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It should be the aim of all recorder players to possess and to play several instruments of different sizes, for by so doing the pleasure gained in ensemble playing is greatly increased.
Recorders are delicate instruments and should be treated with great care. When new, especially during the first few weeks, they should be blown for only a few minutes at a time, otherwise the joints may crack. This, of course, applies only to wooden ones.
After playing, and before the recorder is put away, the inside should be dried with a piece of rag; an old linen handkerchief will be found suitable for this. A woollen mop should not be used as fluff from it may find its way into the wind passage and spoil the tone of the recorder. The wind passage can be dried with a small feather or a strip of not too fluffy blotting paper. In doing this, care should be taken not to damage the sharp edge of the Apple, or the instrument will be useless.
New instruments, and even old ones in cold weather, may become blocked with moisture in the head joint. This can be cured by removing the joint and blowing through it from the wide end. Alternatively, leaving the head joint in position, a sharp breath blown into the instrument will clear the moisture, care being taken to cover the window of the instrument with the hand to prevent it from sounding. Should the passage become choked whilst playing, making it impossible to perform one of the operations just mentioned, the mouthpiece can be cleared by sucking quickly through it. The habit of dry playing, however, should be cultivated right from the beginning.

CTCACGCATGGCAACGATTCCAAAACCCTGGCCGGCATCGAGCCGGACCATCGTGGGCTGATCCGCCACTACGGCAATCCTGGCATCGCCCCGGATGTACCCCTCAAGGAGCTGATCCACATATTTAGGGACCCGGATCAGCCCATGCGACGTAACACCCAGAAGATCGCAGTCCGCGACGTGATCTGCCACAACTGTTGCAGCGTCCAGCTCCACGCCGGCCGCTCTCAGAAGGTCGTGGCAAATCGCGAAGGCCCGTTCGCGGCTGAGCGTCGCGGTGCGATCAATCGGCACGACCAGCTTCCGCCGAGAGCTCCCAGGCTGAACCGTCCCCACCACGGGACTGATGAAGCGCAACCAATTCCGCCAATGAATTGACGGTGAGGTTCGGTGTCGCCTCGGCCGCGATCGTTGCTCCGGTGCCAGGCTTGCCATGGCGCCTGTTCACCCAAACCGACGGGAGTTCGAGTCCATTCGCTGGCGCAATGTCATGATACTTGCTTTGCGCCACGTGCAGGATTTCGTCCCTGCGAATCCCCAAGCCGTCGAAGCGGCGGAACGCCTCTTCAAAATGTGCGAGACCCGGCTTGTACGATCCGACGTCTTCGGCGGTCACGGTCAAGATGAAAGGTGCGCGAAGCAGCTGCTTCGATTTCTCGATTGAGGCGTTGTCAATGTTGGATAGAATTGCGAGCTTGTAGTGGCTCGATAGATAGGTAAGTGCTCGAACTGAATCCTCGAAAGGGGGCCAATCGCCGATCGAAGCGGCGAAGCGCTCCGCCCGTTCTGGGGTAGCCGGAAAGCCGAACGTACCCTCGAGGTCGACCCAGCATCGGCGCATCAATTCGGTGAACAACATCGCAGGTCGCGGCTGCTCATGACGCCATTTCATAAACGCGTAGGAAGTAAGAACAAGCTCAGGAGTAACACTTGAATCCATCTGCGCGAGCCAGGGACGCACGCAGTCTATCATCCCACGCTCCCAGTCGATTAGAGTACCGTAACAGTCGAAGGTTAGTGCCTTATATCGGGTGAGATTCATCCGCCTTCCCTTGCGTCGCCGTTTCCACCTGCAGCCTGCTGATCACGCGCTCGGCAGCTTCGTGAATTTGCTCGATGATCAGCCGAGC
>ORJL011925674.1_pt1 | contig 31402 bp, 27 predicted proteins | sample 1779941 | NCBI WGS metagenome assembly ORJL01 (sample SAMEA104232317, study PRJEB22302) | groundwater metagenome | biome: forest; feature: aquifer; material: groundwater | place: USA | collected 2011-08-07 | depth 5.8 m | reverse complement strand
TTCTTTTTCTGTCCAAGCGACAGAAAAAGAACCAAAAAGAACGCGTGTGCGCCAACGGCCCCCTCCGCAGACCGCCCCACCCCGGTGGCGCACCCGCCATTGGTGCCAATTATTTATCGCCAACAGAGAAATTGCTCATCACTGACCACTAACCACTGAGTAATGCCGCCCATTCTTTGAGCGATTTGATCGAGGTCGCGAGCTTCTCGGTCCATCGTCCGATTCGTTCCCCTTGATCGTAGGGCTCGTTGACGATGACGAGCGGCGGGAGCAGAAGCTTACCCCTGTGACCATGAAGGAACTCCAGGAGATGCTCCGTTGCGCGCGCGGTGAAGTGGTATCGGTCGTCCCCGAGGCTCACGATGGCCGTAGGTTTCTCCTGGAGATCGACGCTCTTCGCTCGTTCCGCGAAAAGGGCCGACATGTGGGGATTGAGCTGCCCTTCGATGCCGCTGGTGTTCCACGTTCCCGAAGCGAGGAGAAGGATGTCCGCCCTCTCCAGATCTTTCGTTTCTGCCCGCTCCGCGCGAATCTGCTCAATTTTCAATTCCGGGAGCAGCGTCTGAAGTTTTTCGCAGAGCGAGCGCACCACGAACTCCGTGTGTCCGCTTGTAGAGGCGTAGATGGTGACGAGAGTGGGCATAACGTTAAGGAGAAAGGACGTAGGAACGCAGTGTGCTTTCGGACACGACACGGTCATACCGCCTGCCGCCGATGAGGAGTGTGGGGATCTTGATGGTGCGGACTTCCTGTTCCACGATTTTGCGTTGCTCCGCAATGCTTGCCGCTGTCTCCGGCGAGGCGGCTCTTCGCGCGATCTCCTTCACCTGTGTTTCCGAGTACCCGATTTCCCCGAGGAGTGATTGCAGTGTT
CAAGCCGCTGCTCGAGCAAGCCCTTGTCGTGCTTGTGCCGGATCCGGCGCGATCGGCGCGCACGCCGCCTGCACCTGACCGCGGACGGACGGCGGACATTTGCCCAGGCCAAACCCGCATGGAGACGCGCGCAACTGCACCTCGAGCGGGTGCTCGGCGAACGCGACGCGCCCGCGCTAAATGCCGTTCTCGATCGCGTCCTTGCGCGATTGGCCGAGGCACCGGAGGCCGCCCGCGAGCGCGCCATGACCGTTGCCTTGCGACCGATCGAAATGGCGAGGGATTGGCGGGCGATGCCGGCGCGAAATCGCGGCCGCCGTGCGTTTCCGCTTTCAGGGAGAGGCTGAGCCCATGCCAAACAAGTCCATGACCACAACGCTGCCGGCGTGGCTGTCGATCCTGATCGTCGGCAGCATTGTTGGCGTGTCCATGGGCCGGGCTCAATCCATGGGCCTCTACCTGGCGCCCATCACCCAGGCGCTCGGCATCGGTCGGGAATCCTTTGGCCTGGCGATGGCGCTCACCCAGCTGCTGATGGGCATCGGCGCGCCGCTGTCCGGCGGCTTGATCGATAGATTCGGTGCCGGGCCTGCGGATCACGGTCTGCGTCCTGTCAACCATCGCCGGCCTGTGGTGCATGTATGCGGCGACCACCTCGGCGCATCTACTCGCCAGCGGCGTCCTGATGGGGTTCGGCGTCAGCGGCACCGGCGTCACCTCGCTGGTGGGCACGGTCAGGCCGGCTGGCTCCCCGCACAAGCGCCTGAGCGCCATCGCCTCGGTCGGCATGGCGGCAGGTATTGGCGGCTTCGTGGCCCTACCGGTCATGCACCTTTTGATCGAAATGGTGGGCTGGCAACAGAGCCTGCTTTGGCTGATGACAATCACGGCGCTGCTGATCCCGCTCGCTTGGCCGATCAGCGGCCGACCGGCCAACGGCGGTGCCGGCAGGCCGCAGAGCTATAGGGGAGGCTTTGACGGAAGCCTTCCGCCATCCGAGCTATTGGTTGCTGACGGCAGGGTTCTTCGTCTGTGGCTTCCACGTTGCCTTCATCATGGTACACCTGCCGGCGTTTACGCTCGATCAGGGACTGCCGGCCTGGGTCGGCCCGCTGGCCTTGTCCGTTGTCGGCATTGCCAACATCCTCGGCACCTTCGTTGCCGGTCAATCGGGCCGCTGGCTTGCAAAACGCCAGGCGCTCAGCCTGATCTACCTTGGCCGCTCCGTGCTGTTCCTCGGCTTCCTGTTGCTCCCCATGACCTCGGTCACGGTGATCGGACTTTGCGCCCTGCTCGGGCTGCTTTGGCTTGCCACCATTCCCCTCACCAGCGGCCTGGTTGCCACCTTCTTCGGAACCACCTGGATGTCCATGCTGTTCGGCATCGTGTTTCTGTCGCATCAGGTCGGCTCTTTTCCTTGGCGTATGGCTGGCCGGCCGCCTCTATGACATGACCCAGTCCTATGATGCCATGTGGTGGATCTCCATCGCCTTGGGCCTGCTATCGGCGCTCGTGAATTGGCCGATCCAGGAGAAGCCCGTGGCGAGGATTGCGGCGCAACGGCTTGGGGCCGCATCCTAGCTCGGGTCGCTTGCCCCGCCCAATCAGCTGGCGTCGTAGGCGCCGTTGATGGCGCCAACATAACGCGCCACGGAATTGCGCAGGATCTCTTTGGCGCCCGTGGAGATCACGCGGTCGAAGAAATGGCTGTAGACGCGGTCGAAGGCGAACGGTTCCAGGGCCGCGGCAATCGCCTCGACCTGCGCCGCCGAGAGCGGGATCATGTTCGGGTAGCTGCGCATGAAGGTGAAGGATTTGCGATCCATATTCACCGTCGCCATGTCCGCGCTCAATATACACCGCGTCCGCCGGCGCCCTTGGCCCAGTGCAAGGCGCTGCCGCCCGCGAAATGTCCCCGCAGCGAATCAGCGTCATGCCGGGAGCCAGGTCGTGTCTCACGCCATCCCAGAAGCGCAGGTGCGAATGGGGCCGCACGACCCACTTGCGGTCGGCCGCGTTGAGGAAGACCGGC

The joints should be greased occasionally with boracic ointment or vaseline as this makes it easier to assemble and take apart the instrument. If a joint becomes loose, it has probably